When the great steamboats traveled the Mississippi River in the 19th century, it was customary to measure the water's depth with a rope marked with knots a particularly important chore in a river such as the Mississippi, with its many curves, currents, and shallows. The minimum safe depth for a steamer normally was 12 feet, also known as two fathoms or the simple boatman's cry "mark twain!" Steamboat travel passed away not long after the Civil War, but it is this nautical term that stands as its most prominent historical remnant, as the pseudonym Mark Twain was adopted by one of America's most important writers perhaps the most important. And yet the name Mark Twain can be a bit puzzling. The author originally claimed he adopted the moniker because it was being used by another writer (one of Twain's many tall tales, it turns out), and its meaning for steamboats is relative: a measurement of safe passage, but simultaneously a warning call when the waters could become dangerous. Twain's intent may remain vague, but his own life often hung in the balance, as it were between North and South, wealth and poverty, success and failure, happiness and grief. Ken Burns' documentary Mark Twain concerns the life and work of this monumental American, whom the writer William Dean Howells once described as "the Lincoln of our literature." Born Samuel Clemens in Missouri, the young man grew up in the Mississippi River town of Hannibal, where he spent his boyhood listening to stories from his mother and getting into mischief with friends (Twain's characters Becky Thatcher and Huck Finn were based on real-life childhood pals). A natural writer, Clemens apprenticed for newspapers and printing shops as a young man, but his attraction to the great riverboats that plied the Mississippi led him to work on one of the vessels, and eventually become a riverboat pilot himself. With a handsome salary and hundreds of miles of river to navigate, Clemens may never have left the Mississippi, had the Civil War not stopped all river traffic in 1861. Journeying west rather than fight in the war, Clemens became a newspaper reporter in Virginia City, Nev., and then San Francisco (where he first adopted the name "Mark Twain"). His early short story "The Celebrated Jumping Frog of Calaveras County" earned him national attention, and subsequent works in addition to his popular lecture tours made him a celebrity. By 1885 Clemens had written Tom Sawyer, Life on the Mississippi, and his masterpiece Huckleberry Finn, and settled in a vast house in Hartford, Conn., with his wife Olivia and three daughters. But literary success and international adulation could not prevent bad fortune from striking the household, and over the course of several years Clemens struggled with financial problems and familial tragedies.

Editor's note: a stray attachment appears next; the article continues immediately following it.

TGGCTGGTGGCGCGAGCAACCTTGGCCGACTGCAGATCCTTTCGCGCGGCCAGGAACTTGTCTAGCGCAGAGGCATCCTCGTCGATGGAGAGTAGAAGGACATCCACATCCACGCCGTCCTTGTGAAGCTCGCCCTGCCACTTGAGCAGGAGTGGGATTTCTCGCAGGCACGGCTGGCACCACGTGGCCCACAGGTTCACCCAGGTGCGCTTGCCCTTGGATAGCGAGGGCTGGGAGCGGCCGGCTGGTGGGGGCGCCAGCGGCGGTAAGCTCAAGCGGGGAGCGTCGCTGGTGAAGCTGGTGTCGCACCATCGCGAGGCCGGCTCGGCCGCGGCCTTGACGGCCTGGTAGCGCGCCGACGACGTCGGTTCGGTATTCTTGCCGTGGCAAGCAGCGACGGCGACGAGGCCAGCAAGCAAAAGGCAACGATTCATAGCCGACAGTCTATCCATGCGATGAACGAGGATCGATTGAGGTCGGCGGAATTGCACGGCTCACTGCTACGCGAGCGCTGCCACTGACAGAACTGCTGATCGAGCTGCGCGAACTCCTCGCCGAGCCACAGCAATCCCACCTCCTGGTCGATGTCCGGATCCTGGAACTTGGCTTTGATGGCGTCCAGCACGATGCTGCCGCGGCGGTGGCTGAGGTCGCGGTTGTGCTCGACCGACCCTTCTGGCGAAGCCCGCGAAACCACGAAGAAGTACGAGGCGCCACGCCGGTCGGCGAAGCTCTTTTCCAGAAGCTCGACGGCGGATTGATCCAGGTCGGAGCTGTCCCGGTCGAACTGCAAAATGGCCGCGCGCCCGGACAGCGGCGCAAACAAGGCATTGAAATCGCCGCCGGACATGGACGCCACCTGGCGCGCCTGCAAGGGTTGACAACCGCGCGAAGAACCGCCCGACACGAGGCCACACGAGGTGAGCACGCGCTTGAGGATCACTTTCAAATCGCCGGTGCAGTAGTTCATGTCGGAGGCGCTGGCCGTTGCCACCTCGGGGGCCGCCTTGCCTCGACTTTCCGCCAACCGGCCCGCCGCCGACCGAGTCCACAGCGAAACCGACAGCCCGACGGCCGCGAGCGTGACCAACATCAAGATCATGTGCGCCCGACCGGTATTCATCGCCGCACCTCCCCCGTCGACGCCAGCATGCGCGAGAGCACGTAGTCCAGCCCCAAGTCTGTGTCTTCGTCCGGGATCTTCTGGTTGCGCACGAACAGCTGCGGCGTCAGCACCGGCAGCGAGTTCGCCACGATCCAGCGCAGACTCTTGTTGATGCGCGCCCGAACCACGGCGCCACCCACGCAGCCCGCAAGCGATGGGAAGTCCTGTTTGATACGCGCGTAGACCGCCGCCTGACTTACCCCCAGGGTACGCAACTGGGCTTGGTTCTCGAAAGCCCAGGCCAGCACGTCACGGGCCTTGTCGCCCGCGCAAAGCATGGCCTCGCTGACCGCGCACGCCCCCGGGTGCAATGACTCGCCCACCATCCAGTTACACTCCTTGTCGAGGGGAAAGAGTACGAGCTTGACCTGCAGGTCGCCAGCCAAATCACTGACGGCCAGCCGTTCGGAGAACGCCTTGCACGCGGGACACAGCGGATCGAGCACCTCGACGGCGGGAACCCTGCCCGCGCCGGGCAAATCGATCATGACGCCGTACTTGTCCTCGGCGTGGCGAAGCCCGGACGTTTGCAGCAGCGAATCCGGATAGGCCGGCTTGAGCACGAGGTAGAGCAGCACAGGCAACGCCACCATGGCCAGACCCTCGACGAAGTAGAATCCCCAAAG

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"I am a border-ruffian from the State of Missouri. I am a Connecticut Yankee by adoption. In me, you have Missouri morals, Connecticut culture; this, gentlemen, is the combination which makes the perfect man." Mark Twain made these remarks in a famous 1881 speech, and as usual he sums up his transition from Southerner to Yankee with tongue firmly in cheek. But several contradictions in Twain's life have caused many scholars to regard him as two men, and it's not unusual to hear academics refer to "Sam Clemens" in certain regards and "Mark Twain" in others in a sense, Twain was the successful, celebrated facade of a more conventional man. Writing and lecturing made Mark Twain famous, but he did not always enjoy them, and Sam Clemens held entrepreneurship and technology in much higher regard so much so that he once claimed he would stop writing and make his living as a businessman (a decision that almost caused his financial ruin). Twain will always be associated with the little river town of Hannibal, but in fact Sam Clemens was much more enamored of prosperous Hartford, where he and wife Olivia raised their children. Twain's greatest acclaim often came from his lecture tours; Clemens usually hated to travel, or be separated from his family and his spacious home. But despite these inconsistencies, Sam Clemens/Mark Twain is virtually responsible for the birth of American literature, refusing to emulate English novelists (as Hawthorne and Cooper did) and capturing the idiomatic nature of American speech in his writing. It's hard to read a Faulkner novel without recognizing Twain's gift for dialects. It's stunning to think that Huckleberry Finn, with its story about a white boy and a runaway slave, is still relevant to America today.
As with his previous documentaries on the Civil War, baseball, jazz, and Thomas Jefferson, Ken Burns' Mark Twain addresses his topic as a fundamental part of the American tapestry the Warner/PBS DVD presents the 220-minute film in two parts with a crisp 1.33:1 transfer and Dolby Digital 2.0 audio. The feature itself is enough to warrant owning the DVD, but supplements are generous, including the 20-min. documentary "The Making of Mark Twain" with comments from Burns and co-writer/producer Dayton Duncan; an interview feature with Burns (10 min.); additional Twain quotes and photographs; the PBS behind-the-scenes short "Ken Burns: Making History" (7 min.); and interview outtakes from the film. DVD-18. Keep-case.